Some Simple Math on Retaining Profits

Phil Kenkel

Bill Fitzwater Cooperative Chair

Sometimes we over complicate things.  Cooperative have three choices as to how to retain funds: qualified revolving equity, nonqualified revolving equity and unallocated retained earnings.  That choice has nothing to do with the decision on the amount of cash retained.  The board should first decide how much cash the cooperative needs.  After making that decision, they can decide which method of retaining funds will be most beneficial to the member.  When analyzing the choices there are just three elements: the cash payments in the current period and the equity redemption year, the taxes in each year and length of the revolving period.

Once we know the cash payments, tax rates and revolving period we can calculate the present value of the after tax distributions to the member.  That sounds complicated but it is not. If the cooperative distributes 50% cash and 50% qualified stock with a 15-year revolving period, the present value of their distribution is $39.  That amount comes from the cash the member receives in the current period ($50), minus the taxes they pay in the current period ($35) plus the present value of the $50 they will receive in 15 years ($24, assuming a 5% rate).

With those two simple adjustments, one for taxation and one for timing, we can easily compare profit retention choices. In keeping with our first point, the cash patronage percentage should be adjusted to keep the cooperative’s cash flow equivalent across the choices. I have a spreadsheet on my website that makes the conversion for you.  At current tax rates, the member’s benefit is $39 if profits are retained as qualified equity, $42 if profits are retained as nonqualified equity and $20 if profits are retained as unallocated retained earnings.  All of those choices leave the cooperative with exactly $50 in cash.  If the cooperative retains part of the Section 199A deduction the present after tax value of the nonqualified distribution jumps to $48.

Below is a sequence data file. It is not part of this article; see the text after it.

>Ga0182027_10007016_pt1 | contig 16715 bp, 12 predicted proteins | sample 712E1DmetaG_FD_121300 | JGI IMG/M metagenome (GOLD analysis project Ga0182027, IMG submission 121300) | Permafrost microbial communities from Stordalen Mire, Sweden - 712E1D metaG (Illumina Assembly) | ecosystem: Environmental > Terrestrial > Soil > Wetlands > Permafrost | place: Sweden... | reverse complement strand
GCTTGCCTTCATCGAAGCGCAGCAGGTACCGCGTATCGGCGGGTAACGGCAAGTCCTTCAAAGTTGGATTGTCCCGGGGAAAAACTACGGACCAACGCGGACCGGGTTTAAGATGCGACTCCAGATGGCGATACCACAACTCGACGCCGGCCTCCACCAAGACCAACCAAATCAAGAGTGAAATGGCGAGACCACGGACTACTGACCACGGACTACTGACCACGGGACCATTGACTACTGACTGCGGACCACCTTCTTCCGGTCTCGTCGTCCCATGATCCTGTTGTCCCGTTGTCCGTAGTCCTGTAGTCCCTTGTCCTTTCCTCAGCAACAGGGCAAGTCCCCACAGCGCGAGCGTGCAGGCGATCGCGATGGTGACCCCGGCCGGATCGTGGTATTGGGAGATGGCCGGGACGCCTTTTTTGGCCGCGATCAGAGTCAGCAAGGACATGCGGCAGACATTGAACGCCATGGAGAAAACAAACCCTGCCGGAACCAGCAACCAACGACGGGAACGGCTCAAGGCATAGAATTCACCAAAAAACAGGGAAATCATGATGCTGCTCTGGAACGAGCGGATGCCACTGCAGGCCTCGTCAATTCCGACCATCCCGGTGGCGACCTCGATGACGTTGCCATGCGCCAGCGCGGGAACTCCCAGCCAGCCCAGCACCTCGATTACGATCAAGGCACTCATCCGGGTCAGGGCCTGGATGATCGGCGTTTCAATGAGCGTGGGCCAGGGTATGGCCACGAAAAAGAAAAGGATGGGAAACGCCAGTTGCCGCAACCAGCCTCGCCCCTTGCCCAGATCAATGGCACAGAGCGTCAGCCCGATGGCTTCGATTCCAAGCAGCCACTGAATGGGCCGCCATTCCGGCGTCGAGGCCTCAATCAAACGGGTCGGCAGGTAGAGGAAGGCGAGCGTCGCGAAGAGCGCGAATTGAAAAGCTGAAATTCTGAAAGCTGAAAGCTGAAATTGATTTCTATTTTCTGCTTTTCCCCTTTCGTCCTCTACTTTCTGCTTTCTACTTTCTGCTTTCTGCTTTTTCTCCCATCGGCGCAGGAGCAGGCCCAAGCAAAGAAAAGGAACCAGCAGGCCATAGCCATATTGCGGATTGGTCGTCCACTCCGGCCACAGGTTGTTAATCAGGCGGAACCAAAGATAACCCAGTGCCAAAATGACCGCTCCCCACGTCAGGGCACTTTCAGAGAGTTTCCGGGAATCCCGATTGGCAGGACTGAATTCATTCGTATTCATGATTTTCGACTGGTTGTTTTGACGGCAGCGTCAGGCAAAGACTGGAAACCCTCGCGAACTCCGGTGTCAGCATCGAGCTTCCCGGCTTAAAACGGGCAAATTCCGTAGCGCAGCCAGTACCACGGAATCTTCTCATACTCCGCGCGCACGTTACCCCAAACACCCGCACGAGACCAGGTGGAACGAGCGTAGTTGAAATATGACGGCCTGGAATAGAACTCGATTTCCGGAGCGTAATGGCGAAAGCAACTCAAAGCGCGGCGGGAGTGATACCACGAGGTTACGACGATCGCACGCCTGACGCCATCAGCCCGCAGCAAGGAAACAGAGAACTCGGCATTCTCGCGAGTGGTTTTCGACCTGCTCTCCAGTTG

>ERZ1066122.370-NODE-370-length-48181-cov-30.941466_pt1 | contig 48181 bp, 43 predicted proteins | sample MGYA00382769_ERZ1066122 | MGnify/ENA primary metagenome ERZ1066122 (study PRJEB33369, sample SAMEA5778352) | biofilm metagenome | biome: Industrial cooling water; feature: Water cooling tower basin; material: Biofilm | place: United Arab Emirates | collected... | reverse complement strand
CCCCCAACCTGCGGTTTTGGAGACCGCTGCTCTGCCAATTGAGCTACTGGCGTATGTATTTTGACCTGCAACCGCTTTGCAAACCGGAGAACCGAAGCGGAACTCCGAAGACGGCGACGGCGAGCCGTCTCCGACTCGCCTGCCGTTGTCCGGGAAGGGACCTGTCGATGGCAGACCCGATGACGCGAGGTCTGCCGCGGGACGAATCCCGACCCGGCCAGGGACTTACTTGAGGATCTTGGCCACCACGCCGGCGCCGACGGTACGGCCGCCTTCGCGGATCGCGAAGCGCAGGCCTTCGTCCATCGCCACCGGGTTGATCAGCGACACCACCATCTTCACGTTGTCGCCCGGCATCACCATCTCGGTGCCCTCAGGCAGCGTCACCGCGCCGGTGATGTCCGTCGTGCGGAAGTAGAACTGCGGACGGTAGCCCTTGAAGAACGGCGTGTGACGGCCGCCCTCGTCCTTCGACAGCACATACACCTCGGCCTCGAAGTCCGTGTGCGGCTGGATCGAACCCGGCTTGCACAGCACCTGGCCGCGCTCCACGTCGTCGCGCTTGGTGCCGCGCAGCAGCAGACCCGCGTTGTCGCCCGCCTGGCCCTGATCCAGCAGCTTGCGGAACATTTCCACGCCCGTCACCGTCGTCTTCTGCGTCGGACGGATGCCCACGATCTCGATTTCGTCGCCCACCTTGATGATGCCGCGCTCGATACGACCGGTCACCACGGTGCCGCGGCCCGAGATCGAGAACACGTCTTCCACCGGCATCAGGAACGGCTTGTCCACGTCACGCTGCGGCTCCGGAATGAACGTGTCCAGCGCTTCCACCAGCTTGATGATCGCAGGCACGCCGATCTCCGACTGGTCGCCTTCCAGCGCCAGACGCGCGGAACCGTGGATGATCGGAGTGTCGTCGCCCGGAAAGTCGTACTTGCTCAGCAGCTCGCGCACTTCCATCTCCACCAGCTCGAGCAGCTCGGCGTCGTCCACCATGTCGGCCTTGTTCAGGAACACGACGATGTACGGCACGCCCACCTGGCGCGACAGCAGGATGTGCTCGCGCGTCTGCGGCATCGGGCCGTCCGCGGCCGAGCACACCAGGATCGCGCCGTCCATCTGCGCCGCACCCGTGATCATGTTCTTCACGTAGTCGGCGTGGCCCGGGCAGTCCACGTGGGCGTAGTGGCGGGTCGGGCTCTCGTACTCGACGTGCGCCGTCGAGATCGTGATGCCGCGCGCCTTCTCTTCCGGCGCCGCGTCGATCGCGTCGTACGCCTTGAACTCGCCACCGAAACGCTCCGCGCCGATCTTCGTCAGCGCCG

Those simple numbers help simplify thinking about the choices.  Why consider nonqualified revolving equity?  Because members might prefer $48 to $39!  Why not retain funds as unallocated retained earnings?  Because members end up with $20 instead of $48!  There may be other rationales for building retained earnings but the effect on member return is easy to see.

If you think your members would prefer qualified revolving patronage, tell them to put $48 in an envelope.  I will meet them at your cooperative and trade them for an envelope with $39 in it.  I hope you have a lot of members because I will make that trade all day long!